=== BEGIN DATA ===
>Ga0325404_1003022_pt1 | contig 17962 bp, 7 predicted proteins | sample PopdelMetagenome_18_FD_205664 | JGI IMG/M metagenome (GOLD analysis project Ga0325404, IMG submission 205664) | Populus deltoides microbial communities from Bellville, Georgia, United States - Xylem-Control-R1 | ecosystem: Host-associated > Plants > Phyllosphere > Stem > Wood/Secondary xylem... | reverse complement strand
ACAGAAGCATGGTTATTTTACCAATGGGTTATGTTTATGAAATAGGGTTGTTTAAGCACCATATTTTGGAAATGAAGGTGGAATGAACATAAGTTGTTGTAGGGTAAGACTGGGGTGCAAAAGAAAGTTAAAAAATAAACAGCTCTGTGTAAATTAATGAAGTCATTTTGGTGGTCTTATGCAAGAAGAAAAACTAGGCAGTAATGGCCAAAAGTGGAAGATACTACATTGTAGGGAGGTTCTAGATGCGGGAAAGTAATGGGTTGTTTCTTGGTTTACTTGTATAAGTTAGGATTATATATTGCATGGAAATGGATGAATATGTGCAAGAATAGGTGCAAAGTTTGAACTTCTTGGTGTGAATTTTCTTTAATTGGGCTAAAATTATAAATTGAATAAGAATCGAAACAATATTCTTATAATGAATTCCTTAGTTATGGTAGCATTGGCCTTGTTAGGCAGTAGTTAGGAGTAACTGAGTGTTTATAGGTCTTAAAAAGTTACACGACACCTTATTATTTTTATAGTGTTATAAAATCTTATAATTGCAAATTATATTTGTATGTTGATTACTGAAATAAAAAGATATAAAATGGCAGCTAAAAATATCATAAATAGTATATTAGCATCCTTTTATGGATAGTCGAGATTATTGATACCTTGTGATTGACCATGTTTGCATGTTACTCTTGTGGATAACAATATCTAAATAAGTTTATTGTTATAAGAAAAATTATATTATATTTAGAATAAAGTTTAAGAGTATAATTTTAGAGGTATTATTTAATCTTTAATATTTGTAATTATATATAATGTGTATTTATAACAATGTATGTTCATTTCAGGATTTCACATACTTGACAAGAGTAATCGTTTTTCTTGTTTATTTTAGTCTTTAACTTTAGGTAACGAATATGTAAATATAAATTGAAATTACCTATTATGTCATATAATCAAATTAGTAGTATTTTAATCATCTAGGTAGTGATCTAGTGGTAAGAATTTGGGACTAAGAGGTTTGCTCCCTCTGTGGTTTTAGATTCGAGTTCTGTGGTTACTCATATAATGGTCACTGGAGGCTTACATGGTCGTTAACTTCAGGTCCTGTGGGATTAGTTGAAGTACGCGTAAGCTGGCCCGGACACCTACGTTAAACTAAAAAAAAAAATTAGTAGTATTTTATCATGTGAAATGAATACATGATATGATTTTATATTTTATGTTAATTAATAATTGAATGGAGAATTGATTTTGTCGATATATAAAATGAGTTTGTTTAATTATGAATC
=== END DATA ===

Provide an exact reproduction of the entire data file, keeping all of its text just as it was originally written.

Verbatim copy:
>Ga0325404_1003022_pt1 | contig 17962 bp, 7 predicted proteins | sample PopdelMetagenome_18_FD_205664 | JGI IMG/M metagenome (GOLD analysis project Ga0325404, IMG submission 205664) | Populus deltoides microbial communities from Bellville, Georgia, United States - Xylem-Control-R1 | ecosystem: Host-associated > Plants > Phyllosphere > Stem > Wood/Secondary xylem... | reverse complement strand
ACAGAAGCATGGTTATTTTACCAATGGGTTATGTTTATGAAATAGGGTTGTTTAAGCACCATATTTTGGAAATGAAGGTGGAATGAACATAAGTTGTTGTAGGGTAAGACTGGGGTGCAAAAGAAAGTTAAAAAATAAACAGCTCTGTGTAAATTAATGAAGTCATTTTGGTGGTCTTATGCAAGAAGAAAAACTAGGCAGTAATGGCCAAAAGTGGAAGATACTACATTGTAGGGAGGTTCTAGATGCGGGAAAGTAATGGGTTGTTTCTTGGTTTACTTGTATAAGTTAGGATTATATATTGCATGGAAATGGATGAATATGTGCAAGAATAGGTGCAAAGTTTGAACTTCTTGGTGTGAATTTTCTTTAATTGGGCTAAAATTATAAATTGAATAAGAATCGAAACAATATTCTTATAATGAATTCCTTAGTTATGGTAGCATTGGCCTTGTTAGGCAGTAGTTAGGAGTAACTGAGTGTTTATAGGTCTTAAAAAGTTACACGACACCTTATTATTTTTATAGTGTTATAAAATCTTATAATTGCAAATTATATTTGTATGTTGATTACTGAAATAAAAAGATATAAAATGGCAGCTAAAAATATCATAAATAGTATATTAGCATCCTTTTATGGATAGTCGAGATTATTGATACCTTGTGATTGACCATGTTTGCATGTTACTCTTGTGGATAACAATATCTAAATAAGTTTATTGTTATAAGAAAAATTATATTATATTTAGAATAAAGTTTAAGAGTATAATTTTAGAGGTATTATTTAATCTTTAATATTTGTAATTATATATAATGTGTATTTATAACAATGTATGTTCATTTCAGGATTTCACATACTTGACAAGAGTAATCGTTTTTCTTGTTTATTTTAGTCTTTAACTTTAGGTAACGAATATGTAAATATAAATTGAAATTACCTATTATGTCATATAATCAAATTAGTAGTATTTTAATCATCTAGGTAGTGATCTAGTGGTAAGAATTTGGGACTAAGAGGTTTGCTCCCTCTGTGGTTTTAGATTCGAGTTCTGTGGTTACTCATATAATGGTCACTGGAGGCTTACATGGTCGTTAACTTCAGGTCCTGTGGGATTAGTTGAAGTACGCGTAAGCTGGCCCGGACACCTACGTTAAACTAAAAAAAAAAATTAGTAGTATTTTATCATGTGAAATGAATACATGATATGATTTTATATTTTATGTTAATTAATAATTGAATGGAGAATTGATTTTGTCGATATATAAAATGAGTTTGTTTAATTATGAATC